Thursday, September 30, 2010

Salmon Fishing Scotland Catching Autumn Salmon Fishing on the lower Tay at Stanley September 2010.

Salmon Fishing Scotland Catching Autumn Salmon Fishing on the lower Tay at Stanley September 2010.

Autumn sunshine in Perthshire, Scotland.

After yesterdays torrential rain the river was well up this morning. The river had reached 10 feet during the night but was dropping fast. Unfortunately the water was heavily coloured with sediment. This cleared during the day making good prospects for tomorrow.


Mark Emms about to return a lovely fresh grilse caught spinning in the Aitken Head pool of the lower Tay Benchil beat just below Stanley.

Fishing Salmon River, Salmon River, Fishing for Salmon, salmon Fishing Alaska, Fishing Alaska, Fly Fishing Salmon, Fly Fishing, Salmon Fishing Report, Trout Fishing, King Salmon Fishing, Salmon Fishing Forum, Salmon Fishing Scotland, Salmon Fishing Holidays Scotland, River Tay Scotland, Scottish Salmon, Salmon Rivers Scotland, Fishing Tackle Scotland, Salmon Fishing Flies, Fly Fishing Flies.

Wednesday, September 29, 2010

Salmon Fishing Scotland Autumn Salmon Fishing on the Tay 2010.

Salmon Fishing Scotland Autumn Salmon Fishing on the Tay 2010.

We had dreadful weather today on Tayside with torrential rain for most of the day. The river was rising from the start but we managed to catch 3 salmon before the river was unfishable.

This was Mike Middleton with a lovely 8 pounds grilse on his third cast of the day.


This was a 20 pounds autumn salmon caught by Alistair Sheach from Cawn Pore on the Pitlochrie beat at Stanley, Perthshire, Scotland on a red devon.

Fishing Salmon River, Salmon River, Fishing for Salmon, salmon Fishing Alaska, Fishing Alaska, Fly Fishing Salmon, Fly Fishing, Salmon Fishing Report, Trout Fishing, King Salmon Fishing, Salmon Fishing Forum, Salmon Fishing Scotland, Salmon Fishing Holidays Scotland, River Tay Scotland, Scottish Salmon, Salmon Rivers Scotland, Fishing Tackle Scotland, Salmon Fishing Flies, Fly Fishing Flies.

Salmon Fishing Scotland Salmon Fishing and Shooting Accommodation.

Salmon Fishing Scotland Salmon Fishing and Shooting Accommodation.

The Salmon Lodge at Stanley, Perthshire, Scotland.



This top quality accommodation is available to let. The house is 100 yards from the Tay.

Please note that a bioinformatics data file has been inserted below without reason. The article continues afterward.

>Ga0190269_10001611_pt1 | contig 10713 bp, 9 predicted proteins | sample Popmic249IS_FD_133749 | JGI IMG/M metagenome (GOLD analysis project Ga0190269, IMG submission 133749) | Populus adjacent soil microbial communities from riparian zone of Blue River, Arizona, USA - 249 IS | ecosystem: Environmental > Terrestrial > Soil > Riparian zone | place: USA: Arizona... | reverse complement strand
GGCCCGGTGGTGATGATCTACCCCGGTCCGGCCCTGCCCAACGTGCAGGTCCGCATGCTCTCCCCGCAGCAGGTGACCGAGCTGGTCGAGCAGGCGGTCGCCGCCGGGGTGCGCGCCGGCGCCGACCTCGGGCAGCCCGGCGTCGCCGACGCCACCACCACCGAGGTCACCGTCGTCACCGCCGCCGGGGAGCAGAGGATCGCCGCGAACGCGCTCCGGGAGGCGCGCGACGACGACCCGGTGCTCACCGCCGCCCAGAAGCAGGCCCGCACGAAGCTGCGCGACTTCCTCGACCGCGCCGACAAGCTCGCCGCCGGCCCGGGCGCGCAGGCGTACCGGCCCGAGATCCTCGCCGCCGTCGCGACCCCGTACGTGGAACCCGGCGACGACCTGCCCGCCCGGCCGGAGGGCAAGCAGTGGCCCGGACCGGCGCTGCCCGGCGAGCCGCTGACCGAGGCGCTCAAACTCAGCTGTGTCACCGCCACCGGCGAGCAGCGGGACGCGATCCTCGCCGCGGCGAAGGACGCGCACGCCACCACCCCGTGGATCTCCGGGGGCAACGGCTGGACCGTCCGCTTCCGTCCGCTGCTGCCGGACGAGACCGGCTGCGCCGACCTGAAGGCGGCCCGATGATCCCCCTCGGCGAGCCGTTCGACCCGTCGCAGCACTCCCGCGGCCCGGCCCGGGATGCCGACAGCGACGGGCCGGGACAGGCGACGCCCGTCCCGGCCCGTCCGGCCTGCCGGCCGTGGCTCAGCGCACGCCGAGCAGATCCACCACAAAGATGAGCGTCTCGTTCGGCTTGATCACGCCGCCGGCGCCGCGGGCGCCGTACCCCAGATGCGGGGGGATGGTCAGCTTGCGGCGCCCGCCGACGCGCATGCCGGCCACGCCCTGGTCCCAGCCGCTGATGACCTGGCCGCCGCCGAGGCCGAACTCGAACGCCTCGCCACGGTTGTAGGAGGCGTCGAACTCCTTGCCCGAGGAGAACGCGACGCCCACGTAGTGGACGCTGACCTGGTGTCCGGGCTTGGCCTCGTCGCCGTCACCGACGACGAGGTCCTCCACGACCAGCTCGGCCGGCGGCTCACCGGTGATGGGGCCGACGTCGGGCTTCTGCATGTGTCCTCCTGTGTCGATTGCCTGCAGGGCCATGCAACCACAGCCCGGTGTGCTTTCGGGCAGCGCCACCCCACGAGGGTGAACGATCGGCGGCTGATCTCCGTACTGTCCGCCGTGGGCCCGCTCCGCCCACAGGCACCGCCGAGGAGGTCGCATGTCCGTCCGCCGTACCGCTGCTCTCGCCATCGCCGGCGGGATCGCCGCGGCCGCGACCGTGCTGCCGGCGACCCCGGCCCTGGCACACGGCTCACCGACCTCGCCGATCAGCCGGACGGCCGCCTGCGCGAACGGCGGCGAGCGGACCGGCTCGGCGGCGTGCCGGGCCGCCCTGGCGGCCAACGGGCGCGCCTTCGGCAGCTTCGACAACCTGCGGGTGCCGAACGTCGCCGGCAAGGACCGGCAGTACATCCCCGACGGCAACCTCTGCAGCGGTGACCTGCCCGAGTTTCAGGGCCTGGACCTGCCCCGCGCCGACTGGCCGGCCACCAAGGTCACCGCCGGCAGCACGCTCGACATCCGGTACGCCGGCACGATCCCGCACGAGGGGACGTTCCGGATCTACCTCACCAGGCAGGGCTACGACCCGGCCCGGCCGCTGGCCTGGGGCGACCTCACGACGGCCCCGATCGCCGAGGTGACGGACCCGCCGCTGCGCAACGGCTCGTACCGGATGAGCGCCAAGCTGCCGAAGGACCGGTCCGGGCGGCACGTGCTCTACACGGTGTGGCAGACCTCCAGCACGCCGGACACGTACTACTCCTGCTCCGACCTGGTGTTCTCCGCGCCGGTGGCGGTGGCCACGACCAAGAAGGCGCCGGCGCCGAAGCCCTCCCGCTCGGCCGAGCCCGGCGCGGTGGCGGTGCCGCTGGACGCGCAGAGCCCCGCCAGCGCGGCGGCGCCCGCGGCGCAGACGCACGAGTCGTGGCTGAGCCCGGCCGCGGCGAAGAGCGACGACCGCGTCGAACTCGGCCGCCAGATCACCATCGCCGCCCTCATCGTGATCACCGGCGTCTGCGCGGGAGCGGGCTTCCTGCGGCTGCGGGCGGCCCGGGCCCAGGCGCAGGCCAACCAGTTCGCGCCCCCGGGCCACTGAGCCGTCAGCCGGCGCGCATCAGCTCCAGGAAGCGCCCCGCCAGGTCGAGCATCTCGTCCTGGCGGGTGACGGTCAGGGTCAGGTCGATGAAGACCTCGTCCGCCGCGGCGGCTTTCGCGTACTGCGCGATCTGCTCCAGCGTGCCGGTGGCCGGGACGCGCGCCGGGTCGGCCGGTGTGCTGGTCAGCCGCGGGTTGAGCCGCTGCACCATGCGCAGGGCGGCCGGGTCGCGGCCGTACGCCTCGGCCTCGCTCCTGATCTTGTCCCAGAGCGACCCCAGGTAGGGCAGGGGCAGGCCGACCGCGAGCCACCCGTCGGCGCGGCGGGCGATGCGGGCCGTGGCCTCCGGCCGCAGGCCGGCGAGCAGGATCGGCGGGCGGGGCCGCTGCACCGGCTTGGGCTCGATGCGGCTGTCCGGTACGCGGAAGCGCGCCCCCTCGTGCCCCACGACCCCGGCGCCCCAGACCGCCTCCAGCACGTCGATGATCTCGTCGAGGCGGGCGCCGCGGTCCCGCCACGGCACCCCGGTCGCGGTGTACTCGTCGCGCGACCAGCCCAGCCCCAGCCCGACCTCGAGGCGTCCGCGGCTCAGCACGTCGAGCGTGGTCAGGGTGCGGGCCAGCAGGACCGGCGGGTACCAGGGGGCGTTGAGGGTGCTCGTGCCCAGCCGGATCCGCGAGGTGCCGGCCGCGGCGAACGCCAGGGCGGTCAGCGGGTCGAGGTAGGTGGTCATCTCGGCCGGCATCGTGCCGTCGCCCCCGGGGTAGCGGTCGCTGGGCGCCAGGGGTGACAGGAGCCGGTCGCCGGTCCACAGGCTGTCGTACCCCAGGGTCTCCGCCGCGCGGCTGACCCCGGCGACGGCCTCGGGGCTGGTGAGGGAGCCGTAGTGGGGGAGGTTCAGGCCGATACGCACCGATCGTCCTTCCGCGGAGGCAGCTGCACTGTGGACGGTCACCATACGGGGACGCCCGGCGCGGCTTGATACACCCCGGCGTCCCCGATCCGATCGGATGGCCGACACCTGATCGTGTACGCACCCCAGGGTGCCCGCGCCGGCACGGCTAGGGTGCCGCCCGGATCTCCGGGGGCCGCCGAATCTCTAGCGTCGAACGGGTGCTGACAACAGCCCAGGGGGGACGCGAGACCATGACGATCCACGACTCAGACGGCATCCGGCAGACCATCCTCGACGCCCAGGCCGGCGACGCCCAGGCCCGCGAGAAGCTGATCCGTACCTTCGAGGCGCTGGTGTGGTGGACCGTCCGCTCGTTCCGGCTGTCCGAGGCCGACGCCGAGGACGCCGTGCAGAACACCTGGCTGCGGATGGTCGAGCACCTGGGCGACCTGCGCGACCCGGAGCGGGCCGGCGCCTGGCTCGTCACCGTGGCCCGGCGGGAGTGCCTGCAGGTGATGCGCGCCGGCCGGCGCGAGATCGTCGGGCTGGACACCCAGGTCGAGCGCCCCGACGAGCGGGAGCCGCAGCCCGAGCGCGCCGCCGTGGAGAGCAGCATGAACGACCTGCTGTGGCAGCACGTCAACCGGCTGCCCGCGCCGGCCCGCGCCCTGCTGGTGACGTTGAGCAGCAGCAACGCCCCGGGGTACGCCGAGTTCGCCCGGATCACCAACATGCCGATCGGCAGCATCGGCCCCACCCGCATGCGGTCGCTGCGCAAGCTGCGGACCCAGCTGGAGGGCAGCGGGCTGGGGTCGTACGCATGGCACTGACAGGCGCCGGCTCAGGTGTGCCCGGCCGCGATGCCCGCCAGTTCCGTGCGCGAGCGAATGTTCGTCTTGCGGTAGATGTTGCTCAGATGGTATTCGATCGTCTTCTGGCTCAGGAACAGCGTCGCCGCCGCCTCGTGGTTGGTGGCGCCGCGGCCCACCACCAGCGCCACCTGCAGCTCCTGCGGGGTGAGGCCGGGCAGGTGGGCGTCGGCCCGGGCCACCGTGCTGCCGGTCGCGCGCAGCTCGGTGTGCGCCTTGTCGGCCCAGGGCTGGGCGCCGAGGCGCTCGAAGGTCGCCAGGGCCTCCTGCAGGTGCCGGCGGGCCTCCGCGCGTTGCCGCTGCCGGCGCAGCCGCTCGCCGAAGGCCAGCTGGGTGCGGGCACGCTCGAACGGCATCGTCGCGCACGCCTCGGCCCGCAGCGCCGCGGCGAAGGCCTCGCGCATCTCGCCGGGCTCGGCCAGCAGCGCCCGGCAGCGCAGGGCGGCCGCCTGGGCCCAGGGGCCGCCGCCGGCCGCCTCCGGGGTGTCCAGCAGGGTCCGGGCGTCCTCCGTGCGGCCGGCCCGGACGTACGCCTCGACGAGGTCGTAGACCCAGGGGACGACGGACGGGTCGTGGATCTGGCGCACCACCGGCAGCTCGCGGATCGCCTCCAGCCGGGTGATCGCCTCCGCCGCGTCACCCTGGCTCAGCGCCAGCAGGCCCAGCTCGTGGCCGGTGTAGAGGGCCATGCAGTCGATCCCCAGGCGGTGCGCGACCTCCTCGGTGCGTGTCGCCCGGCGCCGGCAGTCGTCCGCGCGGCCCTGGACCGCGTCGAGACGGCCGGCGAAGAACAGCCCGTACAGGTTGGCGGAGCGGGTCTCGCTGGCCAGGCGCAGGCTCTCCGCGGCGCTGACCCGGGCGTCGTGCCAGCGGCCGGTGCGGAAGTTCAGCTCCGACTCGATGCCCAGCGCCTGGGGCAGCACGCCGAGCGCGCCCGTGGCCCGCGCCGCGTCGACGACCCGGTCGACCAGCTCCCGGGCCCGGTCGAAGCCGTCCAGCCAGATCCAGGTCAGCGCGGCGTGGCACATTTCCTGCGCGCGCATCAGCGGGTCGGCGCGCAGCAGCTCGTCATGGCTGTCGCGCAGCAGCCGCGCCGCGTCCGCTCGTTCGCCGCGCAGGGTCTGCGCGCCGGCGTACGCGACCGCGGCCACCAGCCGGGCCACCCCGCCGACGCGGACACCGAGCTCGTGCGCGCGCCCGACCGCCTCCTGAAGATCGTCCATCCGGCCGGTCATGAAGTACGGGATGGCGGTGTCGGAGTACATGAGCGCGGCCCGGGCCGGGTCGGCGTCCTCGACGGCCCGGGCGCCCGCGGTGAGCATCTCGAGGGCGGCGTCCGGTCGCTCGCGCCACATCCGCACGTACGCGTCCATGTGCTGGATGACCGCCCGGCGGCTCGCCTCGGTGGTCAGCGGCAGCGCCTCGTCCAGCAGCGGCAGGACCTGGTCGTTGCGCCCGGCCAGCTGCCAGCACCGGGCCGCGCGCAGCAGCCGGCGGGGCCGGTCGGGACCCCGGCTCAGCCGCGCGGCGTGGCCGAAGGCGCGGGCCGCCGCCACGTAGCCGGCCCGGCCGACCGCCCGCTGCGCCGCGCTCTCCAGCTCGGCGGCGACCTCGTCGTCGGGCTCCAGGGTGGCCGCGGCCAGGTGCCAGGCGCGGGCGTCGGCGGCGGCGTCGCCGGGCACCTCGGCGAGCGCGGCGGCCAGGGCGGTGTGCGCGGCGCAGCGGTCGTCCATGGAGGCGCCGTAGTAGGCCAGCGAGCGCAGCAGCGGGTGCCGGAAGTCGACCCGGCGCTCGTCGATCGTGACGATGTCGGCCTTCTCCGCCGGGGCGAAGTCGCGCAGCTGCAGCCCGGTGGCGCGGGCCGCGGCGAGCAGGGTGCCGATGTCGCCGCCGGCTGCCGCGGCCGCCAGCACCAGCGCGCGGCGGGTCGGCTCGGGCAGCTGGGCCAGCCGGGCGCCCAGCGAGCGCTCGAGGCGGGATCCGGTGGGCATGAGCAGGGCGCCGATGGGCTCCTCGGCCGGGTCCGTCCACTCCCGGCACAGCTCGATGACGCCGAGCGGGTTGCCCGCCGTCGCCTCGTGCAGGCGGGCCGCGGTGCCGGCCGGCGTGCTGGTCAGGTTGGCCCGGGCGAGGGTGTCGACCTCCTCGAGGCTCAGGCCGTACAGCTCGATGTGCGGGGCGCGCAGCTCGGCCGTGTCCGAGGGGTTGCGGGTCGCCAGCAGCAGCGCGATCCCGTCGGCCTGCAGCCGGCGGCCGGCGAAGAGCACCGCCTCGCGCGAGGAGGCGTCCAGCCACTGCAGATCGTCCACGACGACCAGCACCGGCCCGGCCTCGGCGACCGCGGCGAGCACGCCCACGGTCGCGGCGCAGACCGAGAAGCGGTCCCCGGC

The house has accommodation for six people but there is further accommodation available if required for up to fourteen people.


It is a new house built to the highest standards and can be rented for long weekends or for full weeks.


There is also catering if required which can be easily organised.


Please contact stanley.fishing@gmail.com or 01738827416 for further information. Rooms from £52 per night per person.
Web Site: www.salmonlodgescotland.com

Fishing Salmon River, Salmon River, Fishing for Salmon, salmon Fishing Alaska, Fishing Alaska, Fly Fishing Salmon, Fly Fishing, Salmon Fishing Report, Trout Fishing, King Salmon Fishing, Salmon Fishing Forum, Salmon Fishing Scotland, Salmon Fishing Holidays Scotland, River Tay Scotland, Scottish Salmon, Salmon Rivers Scotland, Fishing Tackle Scotland, Salmon Fishing Flies, Fly Fishing Flies.

Tuesday, September 28, 2010

Salmon Fishing Scotland Catching Autumn Salmon Fly Fishing and Spinning September 2010.

Salmon Fishing Scotland Catching Autumn Salmon Fly Fishing and Spinning September 2010.


Mark Emms playing a salmon from the boat at Benchil on a Rapala.


Mark Emms playing an autumn salmon fly fishing from the boat at Benchil on the Lower Tay just below Stanley, Perthshire, Scotland.


Mark Emms playing a salmon from the boat at Benchil fly fishing.

Fishing Salmon River, Salmon River, Fishing for Salmon, salmon Fishing Alaska, Fishing Alaska, Fly Fishing Salmon, Fly Fishing, Salmon Fishing Report, Trout Fishing, King Salmon Fishing, Salmon Fishing Forum, Salmon Fishing Scotland, Salmon Fishing Holidays Scotland, River Tay Scotland, Scottish Salmon, Salmon Rivers Scotland, Fishing Tackle Scotland, Salmon Fishing Flies, Fly Fishing Flies.

Monday, September 27, 2010

Salmon Fishing Scotland Catching Autumn Salmon Fishing on Tay September 2010.

Salmon Fishing Scotland Catching Autumn Salmon Fishing on Tay September 2010.


Mike Fertacz playing a lively salmon on a devon from the boat in Horsey on the Pitlochrie beat at Stanley, Perthshire, Scotland.


Mike Fertacz with a 12 pounds salmon prior to release.


Alistair Sheach playing a salmon on the fly in Horsey.


James McKay plays a salmon in the Woodside fly fishing from the bank.


James successfully landed the grilse.